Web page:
Harry Kane missed a decisive penalty in England’s World Cup loss against France last weekend, and he missed the presence of Jordan Henderson at the time.
After 84 minutes of football against France on Saturday night, England were presented with an invaluable safety net. Gareth Southgate’s men trailed Didier Deschamps’ outfit by two goals to one, before Mason Mount was judged to have been fouled by Theo Hernández in the penalty box.
Harry Kane stepped up to take the penalty but in the moment, he was alone. None of his England teammates surrounded him, with those representing France deliberately standing around the penalty spot as a means of disturbing the Tottenham Hotspur talisman.
The 29-year-old stepped up and uncharacteristically fired the ball over the bar, with England forced to exit the tournament shortly after. It was a travesty, but one that could have gone differently if Jordan Henderson was still on the pitch.
Earlier in the bout, Kane stepped up to take another penalty but this one ended up finding the back of the net. In the build up to the kick, the Spurs striker was somewhat guarded by Henderson, who appeared conscious of the mischievous conduct of France.
Renowned for being the ultimate leader, the Liverpool skipper protected his teammate before allowing him to step up and finish but by the time the second penalty was awarded, he’d been substituted.
It will never be known what would have happened with him on the pitch — the pressure of a penalty to effectively stay in the World Cup would still have been enough to put anyone off. But football psychologist Geir Jordet has speculated that Henderson’s absence played a potentially crucial role.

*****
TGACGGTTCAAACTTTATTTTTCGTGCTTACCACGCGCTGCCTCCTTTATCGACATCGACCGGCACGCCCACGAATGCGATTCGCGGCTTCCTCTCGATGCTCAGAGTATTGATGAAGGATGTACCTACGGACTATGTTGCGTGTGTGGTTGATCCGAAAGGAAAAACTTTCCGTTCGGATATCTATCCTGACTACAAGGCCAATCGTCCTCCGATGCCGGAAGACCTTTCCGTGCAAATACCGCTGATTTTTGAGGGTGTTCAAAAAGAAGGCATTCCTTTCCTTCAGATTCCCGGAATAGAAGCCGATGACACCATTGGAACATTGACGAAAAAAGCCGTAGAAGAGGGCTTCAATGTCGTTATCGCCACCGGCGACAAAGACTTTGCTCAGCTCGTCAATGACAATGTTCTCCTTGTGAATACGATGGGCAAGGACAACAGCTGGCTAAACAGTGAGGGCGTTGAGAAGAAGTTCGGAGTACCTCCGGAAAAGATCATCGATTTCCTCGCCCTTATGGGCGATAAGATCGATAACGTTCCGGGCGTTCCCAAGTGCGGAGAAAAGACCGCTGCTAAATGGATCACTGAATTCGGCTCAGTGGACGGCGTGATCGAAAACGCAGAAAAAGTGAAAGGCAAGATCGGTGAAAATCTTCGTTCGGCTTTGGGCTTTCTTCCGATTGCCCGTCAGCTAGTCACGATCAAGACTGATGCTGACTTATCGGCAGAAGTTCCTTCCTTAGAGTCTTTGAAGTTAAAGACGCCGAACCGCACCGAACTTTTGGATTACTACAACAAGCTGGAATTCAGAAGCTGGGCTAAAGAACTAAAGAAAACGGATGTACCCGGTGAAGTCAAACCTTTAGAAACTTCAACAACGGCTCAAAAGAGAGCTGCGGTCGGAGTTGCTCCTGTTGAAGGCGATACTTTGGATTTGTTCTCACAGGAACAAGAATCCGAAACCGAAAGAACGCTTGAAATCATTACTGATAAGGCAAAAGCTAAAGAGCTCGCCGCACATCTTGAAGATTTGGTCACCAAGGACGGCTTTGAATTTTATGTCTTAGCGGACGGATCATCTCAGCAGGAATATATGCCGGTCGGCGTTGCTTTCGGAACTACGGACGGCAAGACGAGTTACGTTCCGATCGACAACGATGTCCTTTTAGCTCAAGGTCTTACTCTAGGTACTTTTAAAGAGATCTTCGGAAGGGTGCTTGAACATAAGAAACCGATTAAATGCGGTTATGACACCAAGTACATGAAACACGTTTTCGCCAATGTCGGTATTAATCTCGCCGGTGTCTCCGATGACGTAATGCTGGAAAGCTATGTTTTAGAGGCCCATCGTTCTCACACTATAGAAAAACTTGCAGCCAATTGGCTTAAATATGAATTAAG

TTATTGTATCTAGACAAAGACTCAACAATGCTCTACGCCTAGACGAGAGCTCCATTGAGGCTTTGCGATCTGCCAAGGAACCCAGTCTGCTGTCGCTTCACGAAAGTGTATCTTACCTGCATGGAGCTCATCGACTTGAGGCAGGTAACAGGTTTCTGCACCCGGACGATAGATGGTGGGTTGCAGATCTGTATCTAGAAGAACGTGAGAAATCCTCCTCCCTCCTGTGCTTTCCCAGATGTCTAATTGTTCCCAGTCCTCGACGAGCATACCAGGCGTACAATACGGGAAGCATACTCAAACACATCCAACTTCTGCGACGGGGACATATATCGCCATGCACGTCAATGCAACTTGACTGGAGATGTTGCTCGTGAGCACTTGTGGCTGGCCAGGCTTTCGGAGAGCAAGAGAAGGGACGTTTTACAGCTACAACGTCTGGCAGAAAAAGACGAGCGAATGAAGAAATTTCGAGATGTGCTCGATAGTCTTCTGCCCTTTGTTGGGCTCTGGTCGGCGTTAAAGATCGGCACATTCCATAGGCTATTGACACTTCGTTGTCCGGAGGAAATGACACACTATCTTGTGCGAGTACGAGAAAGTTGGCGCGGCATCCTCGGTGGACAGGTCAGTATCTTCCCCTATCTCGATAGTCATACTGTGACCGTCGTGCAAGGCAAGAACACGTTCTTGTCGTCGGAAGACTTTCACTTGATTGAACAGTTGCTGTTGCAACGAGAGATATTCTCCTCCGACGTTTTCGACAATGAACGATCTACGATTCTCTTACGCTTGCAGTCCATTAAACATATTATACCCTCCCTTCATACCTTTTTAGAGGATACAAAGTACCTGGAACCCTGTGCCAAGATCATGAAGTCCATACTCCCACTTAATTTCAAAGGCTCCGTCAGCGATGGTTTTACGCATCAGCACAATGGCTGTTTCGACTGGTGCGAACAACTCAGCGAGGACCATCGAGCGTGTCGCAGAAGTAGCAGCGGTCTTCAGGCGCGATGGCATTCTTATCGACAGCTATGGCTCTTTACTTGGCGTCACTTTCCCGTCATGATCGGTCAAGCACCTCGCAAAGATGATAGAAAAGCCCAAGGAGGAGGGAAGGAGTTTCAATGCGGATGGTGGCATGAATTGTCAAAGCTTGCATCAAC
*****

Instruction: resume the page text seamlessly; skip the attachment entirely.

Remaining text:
Over the past few years, Henderson has been exposed to the fine details of the game, with Jürgen Klopp proving to be as meticulous as they come. The Reds took part in three dramatic penalty shootouts last season and won all of them, with Liverpool securing the Carabao Cup and FA Cup in the process.
Klopp’s men seemed to adopt specific ploys to deliver in those pressure moments. His players were instructed to decide where exactly they would shoot their penalty kicks in the days leading up to the games, for example, simply as a means of removing any uncertainty.
The goalkeepers at Liverpool, Alisson Becker and Caoimhin Kelleher, were instructed to instantly gather the ball after attempting to make any penalty saves, in order to protect it from their opponents before safely handing it to the next kicker on their team.
Indeed, the Reds have been all about marginal benefits under Klopp. The German boss received plenty of criticism for appointing a throw-in coach by the name of Thomas Grønnemark in 2018, but his work has paid dividends on Merseyside.
Not long after his arrival, Klopp also sanctioned the involvement of neuro11, a German neuroscience firm who have since helped his players in a different way than usual, specifically around dead-ball situations.
The neuro11 team has developed a highly innovative and fact-based mental strength training method that can be seamlessly integrated into our existing training program,” Klopp told their official website. “We are now able to specifically train the mental and shot-precision abilities of our players directly on the pitch, in a way that wasn’t possible for us until now.”
Extra work is done around set-pieces, specialist experts in recovery and osteopathy have been appointed in the past 18 months, and data has been filtered throughout the fabric of the club since Fenway Sports Group took ownership in 2010. Then there’s club psychologist Lee Richardson, who spoke to Liverpool.com about how last season’s League Cup shootout with Chelsea unfolded, and how Liverpool were able to avoid getting into a ‘threatened state’.
Liverpool are all about the smallest of details, which have become their greatest strength. Taking care of the minutiae has certainly helped the Reds climb to the pinnacle of the sport in recent times. Henderson knows as much, but when England really needed his silent impact, he was sat on the bench.